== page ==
Sharp spike in silver price, imports on halt
Mumbai-India (July 1) Silver has again started rising with prices outperforming gold on reports that major European economies moving towards quantitative easing. In the Mumbai market, the precious metal crossed Rs 45,000 per kg, its highest level since 21 July 2014, and closed 3.67 per cent or Rs 1,600 higher at Rs 45,080.
Standard gold closed Rs 185 higher at Rs 30,745 per 10 gram in Mumbai. Despite prices rising sharply in precious metals, however, silver is quoted at a 20- to 40-cent discount to the cost of import. Such a high discount have resurfaced in silver after three years. Gold was also quoted at a $37.5 or Rs 900 per 10 gram discount to the cost of import on Friday. Analysts, however, have turned bullish on both precious metals.
At the current price, however, imports have virtually come to a standstill, as several traders are sitting on huge quantities of silver imported at lower prices, and the duty paid thereon was also quite low in absolute terms. Last year, India imported 7,908 tonnes of silver, a record high. Traders are selling silver imported earlier at a discount to market price. At present, the discount per kg in the Ahmedabad market, a major centre for the metal, is Rs 800 per kg or 40 cents, while in Delhi it is at a 20-cent discount.
Chirag Thakker, director of the Ahmedabad-headquartered Amrapali group, said, "No fresh imports will happen as traders have already imported stocks with lower duties (when price was low, the duty counted in absolute terms was low). Silver prices in the international market have broken through the resistance level and psychological level of $19, so it seems a bullish trend has started. At the same time, demand from both Indian jewellers and investors in the physical market has fallen drastically."
In the international market, silver crossed $19 an ounce on Friday. This was considered as a major technical resistance and if silver closes above that than another bull run is expected to begin. In early trade, silver was trading above $19.39 and retracted later to around $19.25. Gold was trading at $1,335 an ounce.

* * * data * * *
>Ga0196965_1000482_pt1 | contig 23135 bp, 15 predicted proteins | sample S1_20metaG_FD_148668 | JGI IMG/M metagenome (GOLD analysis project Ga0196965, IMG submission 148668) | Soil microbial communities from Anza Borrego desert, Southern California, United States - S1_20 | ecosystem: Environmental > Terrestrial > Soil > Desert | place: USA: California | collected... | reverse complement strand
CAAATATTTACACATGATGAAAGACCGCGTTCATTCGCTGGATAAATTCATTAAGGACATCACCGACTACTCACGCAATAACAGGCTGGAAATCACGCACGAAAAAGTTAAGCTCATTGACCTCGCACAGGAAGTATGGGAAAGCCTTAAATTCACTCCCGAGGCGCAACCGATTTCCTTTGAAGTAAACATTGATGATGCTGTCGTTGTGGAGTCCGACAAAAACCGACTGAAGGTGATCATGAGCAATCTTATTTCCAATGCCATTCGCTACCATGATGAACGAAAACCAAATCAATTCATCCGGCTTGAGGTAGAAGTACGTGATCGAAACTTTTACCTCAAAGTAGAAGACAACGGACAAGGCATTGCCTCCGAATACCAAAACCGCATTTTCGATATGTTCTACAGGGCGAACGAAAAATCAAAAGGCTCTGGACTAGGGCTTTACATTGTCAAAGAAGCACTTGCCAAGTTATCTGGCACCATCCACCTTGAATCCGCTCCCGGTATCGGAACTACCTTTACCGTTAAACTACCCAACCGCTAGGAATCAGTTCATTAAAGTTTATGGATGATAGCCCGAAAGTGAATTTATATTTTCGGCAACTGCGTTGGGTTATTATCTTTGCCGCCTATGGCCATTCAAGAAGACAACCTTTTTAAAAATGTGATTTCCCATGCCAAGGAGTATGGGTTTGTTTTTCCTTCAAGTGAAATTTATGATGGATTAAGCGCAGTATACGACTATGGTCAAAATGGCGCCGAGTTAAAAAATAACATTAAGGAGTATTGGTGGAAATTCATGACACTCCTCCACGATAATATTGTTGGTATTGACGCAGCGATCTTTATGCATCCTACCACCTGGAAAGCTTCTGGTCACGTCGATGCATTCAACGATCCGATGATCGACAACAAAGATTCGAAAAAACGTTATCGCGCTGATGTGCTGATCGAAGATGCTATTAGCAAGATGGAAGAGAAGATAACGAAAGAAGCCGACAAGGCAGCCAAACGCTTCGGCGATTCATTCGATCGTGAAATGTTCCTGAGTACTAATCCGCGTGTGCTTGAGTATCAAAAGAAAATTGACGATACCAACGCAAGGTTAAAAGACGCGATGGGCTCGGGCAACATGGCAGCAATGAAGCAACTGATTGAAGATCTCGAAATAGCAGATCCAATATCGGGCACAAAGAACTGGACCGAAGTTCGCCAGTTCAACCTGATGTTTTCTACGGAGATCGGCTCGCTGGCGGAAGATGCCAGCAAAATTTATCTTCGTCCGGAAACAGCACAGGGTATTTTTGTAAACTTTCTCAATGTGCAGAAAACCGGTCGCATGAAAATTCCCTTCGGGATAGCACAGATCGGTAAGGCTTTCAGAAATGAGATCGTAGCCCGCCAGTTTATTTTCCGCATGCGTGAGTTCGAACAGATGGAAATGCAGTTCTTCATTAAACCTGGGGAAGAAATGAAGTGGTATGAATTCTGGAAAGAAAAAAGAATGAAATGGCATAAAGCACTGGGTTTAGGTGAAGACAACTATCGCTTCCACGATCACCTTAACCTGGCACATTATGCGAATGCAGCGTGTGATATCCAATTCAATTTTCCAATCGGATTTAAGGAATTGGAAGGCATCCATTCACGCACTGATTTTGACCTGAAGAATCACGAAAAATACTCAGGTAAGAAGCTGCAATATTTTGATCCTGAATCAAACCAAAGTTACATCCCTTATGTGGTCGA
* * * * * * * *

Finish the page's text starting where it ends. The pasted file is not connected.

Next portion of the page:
Explaining the sharp rise in silver prices, T Gnanasekar, director, Commtrendz Research, said, "Silver has outperformed gold during the last few days due to it being relatively undervalued compared to gold, as seen in the ratio. Also, silver tends to catch up with gains in gold with a lag, as costlier gold will force market participants to look for alternative, which is silver".
The gold-to-silver ratio, which was above 80 just a few months ago, is quoted below 70 today, and shows that silver has risen faster than gold. The ratio indicates the number of ounces of silver that can be purchased with one ounce of gold.
At the current price, import duty fixed on silver per kg by the government is Rs 4,163, up from Rs 3,700 a few months ago. However, today market price of silver imported earlier will factor in the prevailing duty of Rs 4,163 instead of the Rs 3,700 that was paid at the time of import. This has prompted traders to start booking profit.
In fact, according to industry sources, because of the sharp rise in prices in a few days time, some short sellers have been caught unawares. Some, who were holding silver bought earlier, had entered into private forward deals to sell silver when price was Rs 42,000 a kg. These dealers sold thrice the quantity they were holding and now were found caught in losses as prices crossed Rs 45,000.